Jeehee Han, Amy Ellen Schwartz & Brian Elbel
Regional Science and Urban Economics, June 2020
Amy Ellen Schwartz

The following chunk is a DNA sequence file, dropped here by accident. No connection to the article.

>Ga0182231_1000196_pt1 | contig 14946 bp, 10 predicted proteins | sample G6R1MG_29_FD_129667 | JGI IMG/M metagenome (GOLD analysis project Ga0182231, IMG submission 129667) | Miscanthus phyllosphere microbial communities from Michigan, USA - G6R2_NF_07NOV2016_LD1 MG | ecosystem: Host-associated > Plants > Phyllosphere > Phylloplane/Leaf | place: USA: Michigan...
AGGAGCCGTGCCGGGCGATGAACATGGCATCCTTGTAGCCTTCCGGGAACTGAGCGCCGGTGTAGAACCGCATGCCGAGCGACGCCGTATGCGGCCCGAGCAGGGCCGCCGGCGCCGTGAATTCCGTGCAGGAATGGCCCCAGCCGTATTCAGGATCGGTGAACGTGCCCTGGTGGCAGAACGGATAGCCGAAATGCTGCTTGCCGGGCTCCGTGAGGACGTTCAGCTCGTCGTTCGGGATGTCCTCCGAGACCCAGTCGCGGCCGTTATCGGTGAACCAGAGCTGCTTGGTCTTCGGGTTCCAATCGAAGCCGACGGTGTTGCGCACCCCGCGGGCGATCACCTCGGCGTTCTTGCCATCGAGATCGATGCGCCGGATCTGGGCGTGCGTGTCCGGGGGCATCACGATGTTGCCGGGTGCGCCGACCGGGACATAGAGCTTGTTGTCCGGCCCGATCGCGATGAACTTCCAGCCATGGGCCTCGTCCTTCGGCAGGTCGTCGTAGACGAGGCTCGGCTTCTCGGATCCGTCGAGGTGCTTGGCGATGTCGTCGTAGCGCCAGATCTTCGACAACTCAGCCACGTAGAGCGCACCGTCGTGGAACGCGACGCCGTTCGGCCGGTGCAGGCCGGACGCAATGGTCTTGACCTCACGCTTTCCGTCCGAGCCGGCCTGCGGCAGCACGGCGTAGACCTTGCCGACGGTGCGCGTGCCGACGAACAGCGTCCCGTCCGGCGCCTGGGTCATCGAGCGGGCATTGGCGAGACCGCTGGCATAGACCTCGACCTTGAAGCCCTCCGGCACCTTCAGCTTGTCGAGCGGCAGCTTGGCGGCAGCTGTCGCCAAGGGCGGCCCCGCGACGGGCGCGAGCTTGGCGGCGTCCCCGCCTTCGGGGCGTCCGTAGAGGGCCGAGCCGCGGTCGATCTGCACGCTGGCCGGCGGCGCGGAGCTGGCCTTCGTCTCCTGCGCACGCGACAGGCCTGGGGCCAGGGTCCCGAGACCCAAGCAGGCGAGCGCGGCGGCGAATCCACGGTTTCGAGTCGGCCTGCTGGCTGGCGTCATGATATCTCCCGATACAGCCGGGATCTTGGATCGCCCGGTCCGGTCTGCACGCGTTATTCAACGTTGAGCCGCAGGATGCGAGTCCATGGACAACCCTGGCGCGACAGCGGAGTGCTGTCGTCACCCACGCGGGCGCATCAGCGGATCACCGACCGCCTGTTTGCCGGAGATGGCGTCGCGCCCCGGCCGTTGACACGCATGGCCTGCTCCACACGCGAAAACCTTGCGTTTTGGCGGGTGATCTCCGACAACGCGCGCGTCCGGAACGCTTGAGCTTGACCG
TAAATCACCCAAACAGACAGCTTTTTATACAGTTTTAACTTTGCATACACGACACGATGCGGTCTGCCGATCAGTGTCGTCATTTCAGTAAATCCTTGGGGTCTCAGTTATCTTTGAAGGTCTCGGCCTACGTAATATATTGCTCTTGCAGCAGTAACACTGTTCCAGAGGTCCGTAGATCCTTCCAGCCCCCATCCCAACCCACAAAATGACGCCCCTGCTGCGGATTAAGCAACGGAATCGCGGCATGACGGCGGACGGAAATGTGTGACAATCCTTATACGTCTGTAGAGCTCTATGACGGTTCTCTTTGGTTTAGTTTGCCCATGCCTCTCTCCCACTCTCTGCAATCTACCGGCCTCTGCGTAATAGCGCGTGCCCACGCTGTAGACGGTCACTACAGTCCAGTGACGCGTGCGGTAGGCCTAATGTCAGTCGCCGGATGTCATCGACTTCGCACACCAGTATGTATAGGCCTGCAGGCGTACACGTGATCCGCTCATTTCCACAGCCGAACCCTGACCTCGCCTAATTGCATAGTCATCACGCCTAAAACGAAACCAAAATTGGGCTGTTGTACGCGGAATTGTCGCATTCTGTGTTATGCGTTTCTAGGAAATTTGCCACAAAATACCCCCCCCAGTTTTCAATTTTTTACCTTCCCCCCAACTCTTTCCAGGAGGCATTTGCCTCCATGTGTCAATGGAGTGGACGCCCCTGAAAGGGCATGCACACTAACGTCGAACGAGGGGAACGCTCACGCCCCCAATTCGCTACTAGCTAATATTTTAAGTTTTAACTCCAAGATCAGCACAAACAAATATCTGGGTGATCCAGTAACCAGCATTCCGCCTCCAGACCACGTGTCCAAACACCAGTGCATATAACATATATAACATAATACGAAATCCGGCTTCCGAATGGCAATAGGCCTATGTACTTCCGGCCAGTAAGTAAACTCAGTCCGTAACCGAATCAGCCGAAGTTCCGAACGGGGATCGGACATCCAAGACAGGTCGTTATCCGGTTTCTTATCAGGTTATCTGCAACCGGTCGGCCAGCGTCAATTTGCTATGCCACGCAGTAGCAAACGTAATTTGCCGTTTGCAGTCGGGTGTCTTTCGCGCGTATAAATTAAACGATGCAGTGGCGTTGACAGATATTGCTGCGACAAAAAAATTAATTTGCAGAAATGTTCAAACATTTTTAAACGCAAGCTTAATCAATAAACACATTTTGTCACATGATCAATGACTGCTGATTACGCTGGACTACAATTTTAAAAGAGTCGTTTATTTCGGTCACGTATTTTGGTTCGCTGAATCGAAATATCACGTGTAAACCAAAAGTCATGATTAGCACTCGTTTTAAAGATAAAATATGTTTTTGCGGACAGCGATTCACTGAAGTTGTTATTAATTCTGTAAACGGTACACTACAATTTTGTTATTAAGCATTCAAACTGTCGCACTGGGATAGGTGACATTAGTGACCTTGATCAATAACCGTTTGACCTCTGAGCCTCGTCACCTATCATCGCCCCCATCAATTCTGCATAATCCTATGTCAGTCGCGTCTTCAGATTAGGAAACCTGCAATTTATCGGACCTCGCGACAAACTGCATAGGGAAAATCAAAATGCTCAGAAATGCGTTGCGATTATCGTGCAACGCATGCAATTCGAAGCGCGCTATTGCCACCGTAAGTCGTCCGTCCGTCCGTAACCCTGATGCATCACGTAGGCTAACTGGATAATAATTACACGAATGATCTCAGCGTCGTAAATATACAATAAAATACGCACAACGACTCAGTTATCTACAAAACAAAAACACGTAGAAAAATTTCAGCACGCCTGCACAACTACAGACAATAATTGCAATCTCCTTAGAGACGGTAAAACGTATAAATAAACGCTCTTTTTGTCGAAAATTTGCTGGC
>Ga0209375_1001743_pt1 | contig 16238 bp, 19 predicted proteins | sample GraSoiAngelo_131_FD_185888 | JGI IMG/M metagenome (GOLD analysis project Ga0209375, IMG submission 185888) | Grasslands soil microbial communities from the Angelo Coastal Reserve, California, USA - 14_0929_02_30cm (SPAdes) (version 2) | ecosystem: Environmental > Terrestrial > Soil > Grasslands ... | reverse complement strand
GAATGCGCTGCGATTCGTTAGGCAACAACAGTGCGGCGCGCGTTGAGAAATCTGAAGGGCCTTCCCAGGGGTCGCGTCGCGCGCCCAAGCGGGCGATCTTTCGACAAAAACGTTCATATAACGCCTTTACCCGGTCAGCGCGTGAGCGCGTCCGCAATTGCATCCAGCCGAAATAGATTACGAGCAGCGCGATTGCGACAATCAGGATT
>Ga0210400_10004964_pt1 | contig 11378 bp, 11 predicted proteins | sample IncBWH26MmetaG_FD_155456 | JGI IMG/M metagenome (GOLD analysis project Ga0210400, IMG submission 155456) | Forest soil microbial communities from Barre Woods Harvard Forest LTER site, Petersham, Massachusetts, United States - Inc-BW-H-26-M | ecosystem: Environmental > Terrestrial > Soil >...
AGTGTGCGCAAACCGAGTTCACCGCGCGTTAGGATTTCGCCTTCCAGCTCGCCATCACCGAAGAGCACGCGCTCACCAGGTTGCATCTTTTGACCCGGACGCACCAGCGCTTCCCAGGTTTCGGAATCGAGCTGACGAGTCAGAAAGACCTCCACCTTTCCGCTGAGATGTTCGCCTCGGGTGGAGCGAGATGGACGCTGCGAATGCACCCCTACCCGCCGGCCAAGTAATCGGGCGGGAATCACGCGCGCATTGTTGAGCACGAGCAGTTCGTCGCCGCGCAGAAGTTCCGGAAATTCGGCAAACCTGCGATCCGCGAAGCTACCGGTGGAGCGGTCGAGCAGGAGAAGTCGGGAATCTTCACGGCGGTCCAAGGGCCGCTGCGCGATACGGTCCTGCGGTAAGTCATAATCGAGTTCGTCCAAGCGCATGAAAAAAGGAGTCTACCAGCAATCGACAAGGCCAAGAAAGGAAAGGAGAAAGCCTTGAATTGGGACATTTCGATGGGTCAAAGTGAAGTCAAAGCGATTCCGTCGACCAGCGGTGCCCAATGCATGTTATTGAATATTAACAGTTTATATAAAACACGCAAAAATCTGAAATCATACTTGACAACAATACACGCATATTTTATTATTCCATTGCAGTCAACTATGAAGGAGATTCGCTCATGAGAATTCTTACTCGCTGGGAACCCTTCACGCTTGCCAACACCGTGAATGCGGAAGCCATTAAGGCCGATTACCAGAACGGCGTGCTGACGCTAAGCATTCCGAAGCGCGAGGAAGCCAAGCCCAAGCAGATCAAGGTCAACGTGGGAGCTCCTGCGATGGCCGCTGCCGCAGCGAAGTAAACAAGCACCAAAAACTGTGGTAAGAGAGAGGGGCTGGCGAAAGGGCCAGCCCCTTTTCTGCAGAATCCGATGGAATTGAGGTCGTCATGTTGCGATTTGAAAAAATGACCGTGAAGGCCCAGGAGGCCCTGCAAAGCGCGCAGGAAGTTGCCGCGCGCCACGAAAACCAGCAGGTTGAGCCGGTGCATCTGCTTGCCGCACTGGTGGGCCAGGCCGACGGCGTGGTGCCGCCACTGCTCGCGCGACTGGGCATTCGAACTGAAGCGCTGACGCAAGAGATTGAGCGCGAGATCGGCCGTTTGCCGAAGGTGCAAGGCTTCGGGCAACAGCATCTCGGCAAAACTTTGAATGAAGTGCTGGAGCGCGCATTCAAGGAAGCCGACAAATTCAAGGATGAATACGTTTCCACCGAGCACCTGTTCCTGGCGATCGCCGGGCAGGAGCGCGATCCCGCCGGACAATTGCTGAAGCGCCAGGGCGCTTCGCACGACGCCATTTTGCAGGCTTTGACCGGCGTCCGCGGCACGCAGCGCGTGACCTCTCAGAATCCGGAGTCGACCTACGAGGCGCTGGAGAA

This study examines the causal link between proximity to fast food and the incidence of childhood obesity among low-income households in New York City. Using individual-level longitudinal data on students living in public housing linked to restaurant location data, the authors exploit the naturally occurring within-development variation in distance to fast food restaurants to estimate the impact of proximity on obesity. Since the assignment of households to specific buildings is based upon availability at the time of assignment to public housing, the distance between student residence and retail outlets—including fast food restaurants, wait-service restaurants, supermarkets, and corner stores—is plausibly random. The authors' credibly causal estimates suggest that childhood obesity increases with proximity to fast food, with larger effects for younger children who attend neighborhood schools.
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